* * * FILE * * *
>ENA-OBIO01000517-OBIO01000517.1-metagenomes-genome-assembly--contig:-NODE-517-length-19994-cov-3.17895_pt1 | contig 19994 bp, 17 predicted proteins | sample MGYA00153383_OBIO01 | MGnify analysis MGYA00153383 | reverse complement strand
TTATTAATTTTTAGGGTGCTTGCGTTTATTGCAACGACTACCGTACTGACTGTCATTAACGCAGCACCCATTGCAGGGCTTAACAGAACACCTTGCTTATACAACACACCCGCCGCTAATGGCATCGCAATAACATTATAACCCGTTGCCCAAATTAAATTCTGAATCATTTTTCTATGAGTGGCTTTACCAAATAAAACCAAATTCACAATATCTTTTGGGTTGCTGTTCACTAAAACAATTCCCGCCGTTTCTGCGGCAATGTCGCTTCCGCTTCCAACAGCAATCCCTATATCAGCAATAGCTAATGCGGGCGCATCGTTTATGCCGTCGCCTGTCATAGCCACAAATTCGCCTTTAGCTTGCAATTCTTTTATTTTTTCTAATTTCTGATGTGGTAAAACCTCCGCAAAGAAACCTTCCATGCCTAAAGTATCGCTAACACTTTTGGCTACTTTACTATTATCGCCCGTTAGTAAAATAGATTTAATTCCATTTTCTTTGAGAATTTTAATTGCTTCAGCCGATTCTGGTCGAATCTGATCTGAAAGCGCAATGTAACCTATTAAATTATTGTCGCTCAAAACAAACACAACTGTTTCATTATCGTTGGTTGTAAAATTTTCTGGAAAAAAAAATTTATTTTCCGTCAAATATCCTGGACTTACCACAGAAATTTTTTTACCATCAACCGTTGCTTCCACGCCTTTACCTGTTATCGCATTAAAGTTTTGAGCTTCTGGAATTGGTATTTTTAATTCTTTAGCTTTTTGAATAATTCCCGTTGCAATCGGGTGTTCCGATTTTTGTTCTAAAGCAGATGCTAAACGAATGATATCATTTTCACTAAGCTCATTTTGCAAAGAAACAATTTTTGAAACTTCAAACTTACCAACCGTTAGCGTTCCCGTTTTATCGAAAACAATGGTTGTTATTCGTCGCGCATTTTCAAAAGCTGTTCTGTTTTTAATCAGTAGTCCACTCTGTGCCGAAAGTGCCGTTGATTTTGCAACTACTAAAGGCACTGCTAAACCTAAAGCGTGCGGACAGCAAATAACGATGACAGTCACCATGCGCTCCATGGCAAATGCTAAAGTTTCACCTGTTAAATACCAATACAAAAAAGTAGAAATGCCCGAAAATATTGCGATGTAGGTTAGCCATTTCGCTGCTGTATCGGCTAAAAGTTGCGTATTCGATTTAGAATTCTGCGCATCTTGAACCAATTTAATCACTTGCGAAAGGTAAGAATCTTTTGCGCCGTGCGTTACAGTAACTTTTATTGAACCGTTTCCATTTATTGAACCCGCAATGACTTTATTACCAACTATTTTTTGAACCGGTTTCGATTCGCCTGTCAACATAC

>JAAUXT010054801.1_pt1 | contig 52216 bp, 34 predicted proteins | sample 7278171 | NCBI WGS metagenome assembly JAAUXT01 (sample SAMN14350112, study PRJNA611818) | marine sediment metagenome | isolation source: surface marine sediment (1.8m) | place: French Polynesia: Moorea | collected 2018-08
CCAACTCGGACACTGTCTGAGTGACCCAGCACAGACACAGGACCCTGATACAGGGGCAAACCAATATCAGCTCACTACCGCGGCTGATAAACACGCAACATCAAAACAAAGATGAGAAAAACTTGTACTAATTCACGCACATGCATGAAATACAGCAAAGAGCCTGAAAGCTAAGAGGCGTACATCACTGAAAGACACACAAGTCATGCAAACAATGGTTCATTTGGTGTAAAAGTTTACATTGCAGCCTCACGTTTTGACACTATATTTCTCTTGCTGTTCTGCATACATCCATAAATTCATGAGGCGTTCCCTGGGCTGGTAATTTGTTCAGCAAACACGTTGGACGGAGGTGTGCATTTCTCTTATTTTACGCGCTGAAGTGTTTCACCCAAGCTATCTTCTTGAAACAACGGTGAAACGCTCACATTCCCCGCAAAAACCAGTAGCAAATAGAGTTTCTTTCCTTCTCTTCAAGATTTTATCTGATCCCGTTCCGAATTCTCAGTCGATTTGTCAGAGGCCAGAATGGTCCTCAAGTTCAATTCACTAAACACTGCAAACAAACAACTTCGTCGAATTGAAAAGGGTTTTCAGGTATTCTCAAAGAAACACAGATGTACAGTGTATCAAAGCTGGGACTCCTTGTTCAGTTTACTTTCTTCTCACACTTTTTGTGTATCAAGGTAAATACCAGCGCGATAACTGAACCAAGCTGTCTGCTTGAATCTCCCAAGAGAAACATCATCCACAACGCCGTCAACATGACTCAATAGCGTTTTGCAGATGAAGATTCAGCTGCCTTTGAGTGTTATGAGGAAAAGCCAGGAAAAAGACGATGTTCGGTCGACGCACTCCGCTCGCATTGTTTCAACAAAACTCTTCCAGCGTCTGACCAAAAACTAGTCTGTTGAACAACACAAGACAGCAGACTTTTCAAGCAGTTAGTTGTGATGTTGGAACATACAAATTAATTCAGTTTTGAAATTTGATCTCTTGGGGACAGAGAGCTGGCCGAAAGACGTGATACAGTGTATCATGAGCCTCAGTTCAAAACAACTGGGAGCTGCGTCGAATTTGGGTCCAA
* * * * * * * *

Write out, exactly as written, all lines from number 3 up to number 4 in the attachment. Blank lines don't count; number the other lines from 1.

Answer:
>JAAUXT010054801.1_pt1 | contig 52216 bp, 34 predicted proteins | sample 7278171 | NCBI WGS metagenome assembly JAAUXT01 (sample SAMN14350112, study PRJNA611818) | marine sediment metagenome | isolation source: surface marine sediment (1.8m) | place: French Polynesia: Moorea | collected 2018-08
CCAACTCGGACACTGTCTGAGTGACCCAGCACAGACACAGGACCCTGATACAGGGGCAAACCAATATCAGCTCACTACCGCGGCTGATAAACACGCAACATCAAAACAAAGATGAGAAAAACTTGTACTAATTCACGCACATGCATGAAATACAGCAAAGAGCCTGAAAGCTAAGAGGCGTACATCACTGAAAGACACACAAGTCATGCAAACAATGGTTCATTTGGTGTAAAAGTTTACATTGCAGCCTCACGTTTTGACACTATATTTCTCTTGCTGTTCTGCATACATCCATAAATTCATGAGGCGTTCCCTGGGCTGGTAATTTGTTCAGCAAACACGTTGGACGGAGGTGTGCATTTCTCTTATTTTACGCGCTGAAGTGTTTCACCCAAGCTATCTTCTTGAAACAACGGTGAAACGCTCACATTCCCCGCAAAAACCAGTAGCAAATAGAGTTTCTTTCCTTCTCTTCAAGATTTTATCTGATCCCGTTCCGAATTCTCAGTCGATTTGTCAGAGGCCAGAATGGTCCTCAAGTTCAATTCACTAAACACTGCAAACAAACAACTTCGTCGAATTGAAAAGGGTTTTCAGGTATTCTCAAAGAAACACAGATGTACAGTGTATCAAAGCTGGGACTCCTTGTTCAGTTTACTTTCTTCTCACACTTTTTGTGTATCAAGGTAAATACCAGCGCGATAACTGAACCAAGCTGTCTGCTTGAATCTCCCAAGAGAAACATCATCCACAACGCCGTCAACATGACTCAATAGCGTTTTGCAGATGAAGATTCAGCTGCCTTTGAGTGTTATGAGGAAAAGCCAGGAAAAAGACGATGTTCGGTCGACGCACTCCGCTCGCATTGTTTCAACAAAACTCTTCCAGCGTCTGACCAAAAACTAGTCTGTTGAACAACACAAGACAGCAGACTTTTCAAGCAGTTAGTTGTGATGTTGGAACATACAAATTAATTCAGTTTTGAAATTTGATCTCTTGGGGACAGAGAGCTGGCCGAAAGACGTGATACAGTGTATCATGAGCCTCAGTTCAAAACAACTGGGAGCTGCGTCGAATTTGGGTCCAA